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Cloud Ink

by S. Niroshini
30 January 2020

Brother has a scar. It takes the shape of Africa on his slim chest.

An accident of childhood, it is the remnant of his claim

 

to an unobserved tumbler of boiling water at the age of three.

The delicate skin of his left pectoral makes a strange

 

map. I see the burn-mark now in a picture of us standing

in what was once the sea. We are in Kalatura in an island country

 

that used to be known in the epics as Lanka—

Ceylon, Serendip, Ilankai         a place which glitters.

 

He is bare-chested and wears a blue towel as a sarong.

I stand shyly, fully clothed. In that moment, the sky, the sea, the clouds

 

stand boastful in various shades of indigo. Except for the moon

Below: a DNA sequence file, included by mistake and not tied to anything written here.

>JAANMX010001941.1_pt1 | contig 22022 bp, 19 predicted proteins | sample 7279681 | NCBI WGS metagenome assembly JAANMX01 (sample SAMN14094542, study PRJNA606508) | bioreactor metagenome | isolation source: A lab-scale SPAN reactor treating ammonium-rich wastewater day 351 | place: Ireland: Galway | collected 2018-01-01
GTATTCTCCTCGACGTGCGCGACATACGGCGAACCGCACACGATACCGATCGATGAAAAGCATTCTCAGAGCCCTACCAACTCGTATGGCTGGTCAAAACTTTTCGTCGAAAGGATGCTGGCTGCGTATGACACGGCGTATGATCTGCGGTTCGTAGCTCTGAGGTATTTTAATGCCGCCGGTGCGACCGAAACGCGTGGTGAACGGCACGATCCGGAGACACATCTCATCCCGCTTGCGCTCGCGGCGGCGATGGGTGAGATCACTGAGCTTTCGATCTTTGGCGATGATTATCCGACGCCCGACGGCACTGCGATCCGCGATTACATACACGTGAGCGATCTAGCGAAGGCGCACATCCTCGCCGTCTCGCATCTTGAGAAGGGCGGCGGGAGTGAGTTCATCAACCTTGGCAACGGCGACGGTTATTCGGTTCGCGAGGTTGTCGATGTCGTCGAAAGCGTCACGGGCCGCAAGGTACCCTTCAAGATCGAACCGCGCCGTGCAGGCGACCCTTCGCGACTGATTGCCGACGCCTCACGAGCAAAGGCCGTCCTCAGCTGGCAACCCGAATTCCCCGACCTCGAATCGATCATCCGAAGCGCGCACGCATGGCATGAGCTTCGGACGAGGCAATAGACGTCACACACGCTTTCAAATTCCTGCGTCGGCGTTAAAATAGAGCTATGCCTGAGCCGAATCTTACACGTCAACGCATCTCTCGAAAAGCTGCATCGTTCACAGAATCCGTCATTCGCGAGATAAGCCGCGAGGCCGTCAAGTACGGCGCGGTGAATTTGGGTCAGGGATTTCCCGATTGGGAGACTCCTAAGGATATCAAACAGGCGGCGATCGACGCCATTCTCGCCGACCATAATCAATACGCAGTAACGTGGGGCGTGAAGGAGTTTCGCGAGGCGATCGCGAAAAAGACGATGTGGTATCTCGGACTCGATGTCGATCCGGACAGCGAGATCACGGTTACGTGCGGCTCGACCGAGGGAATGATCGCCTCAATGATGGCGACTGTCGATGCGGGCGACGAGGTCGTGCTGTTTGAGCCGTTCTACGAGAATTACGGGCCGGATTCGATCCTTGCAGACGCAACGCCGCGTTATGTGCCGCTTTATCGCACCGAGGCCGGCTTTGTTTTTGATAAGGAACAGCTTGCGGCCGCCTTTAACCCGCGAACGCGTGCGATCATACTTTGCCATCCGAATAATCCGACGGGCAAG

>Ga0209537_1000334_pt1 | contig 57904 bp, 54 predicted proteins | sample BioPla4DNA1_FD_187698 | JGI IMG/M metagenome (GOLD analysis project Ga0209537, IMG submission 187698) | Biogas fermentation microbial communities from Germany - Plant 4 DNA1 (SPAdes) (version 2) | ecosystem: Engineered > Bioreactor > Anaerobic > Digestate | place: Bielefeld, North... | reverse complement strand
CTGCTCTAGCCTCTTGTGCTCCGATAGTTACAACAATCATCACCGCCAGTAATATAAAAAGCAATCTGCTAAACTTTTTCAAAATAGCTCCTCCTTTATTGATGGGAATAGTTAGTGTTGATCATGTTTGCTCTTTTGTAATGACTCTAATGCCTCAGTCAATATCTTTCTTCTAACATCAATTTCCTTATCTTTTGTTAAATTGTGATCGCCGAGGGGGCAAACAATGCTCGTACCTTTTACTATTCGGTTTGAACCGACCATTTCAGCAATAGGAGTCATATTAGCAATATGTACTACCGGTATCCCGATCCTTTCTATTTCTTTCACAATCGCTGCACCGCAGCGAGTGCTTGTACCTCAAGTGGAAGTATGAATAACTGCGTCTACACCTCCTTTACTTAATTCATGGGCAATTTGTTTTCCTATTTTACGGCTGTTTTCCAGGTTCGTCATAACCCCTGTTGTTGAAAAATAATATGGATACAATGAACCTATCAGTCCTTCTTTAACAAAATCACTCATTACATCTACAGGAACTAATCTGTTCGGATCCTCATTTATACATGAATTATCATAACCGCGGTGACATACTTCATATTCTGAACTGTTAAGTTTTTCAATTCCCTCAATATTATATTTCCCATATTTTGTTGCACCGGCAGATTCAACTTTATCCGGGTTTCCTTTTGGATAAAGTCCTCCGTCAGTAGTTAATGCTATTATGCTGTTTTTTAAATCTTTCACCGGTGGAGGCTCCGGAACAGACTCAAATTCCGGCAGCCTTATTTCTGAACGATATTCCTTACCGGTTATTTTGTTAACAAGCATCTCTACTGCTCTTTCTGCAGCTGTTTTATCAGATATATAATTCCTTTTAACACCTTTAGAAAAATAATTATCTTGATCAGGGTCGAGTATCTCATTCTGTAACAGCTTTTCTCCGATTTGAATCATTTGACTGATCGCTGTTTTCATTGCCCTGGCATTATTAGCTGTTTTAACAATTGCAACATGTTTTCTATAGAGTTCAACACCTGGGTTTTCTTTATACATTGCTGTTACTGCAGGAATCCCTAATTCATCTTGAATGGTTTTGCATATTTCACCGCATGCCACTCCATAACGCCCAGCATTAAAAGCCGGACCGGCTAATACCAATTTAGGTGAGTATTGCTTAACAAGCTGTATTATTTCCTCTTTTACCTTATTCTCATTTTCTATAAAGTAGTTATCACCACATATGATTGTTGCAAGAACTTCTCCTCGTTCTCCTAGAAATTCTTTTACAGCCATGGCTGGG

(which may in fact be the sun) that glows the colour of coral

 

portents of a world that no longer exists following a wave

that reached the innards of the land. A fisherman stands

 

in the background next to stilts. They are, I imagine, the inspiration

for Calder and Miro. There is a myth on the island in which

 

such men sailed to Antarctica to hunt for blue whales.

I picture their faces wet and gleeful 7,156 miles from home.

 

The mark on brother’s chest faded as he grew into adolescence.

I think of him now as a young man walking to work

 

under a once-autumnal shade, holding the hands of a beloved.

 

 

Illustration by Isuri

 

About the Author

S. Niroshini

S Niroshini is a writer, poet and artist based in London. Her work focuses on the intersection of language, art, history and the body. Her work has appeared in magazines, books and projects such as The Good Journal, On Bodies: An Anthology by 3 of Cups Press, Token Magazine and Bedtime Stories for the End of the World.    

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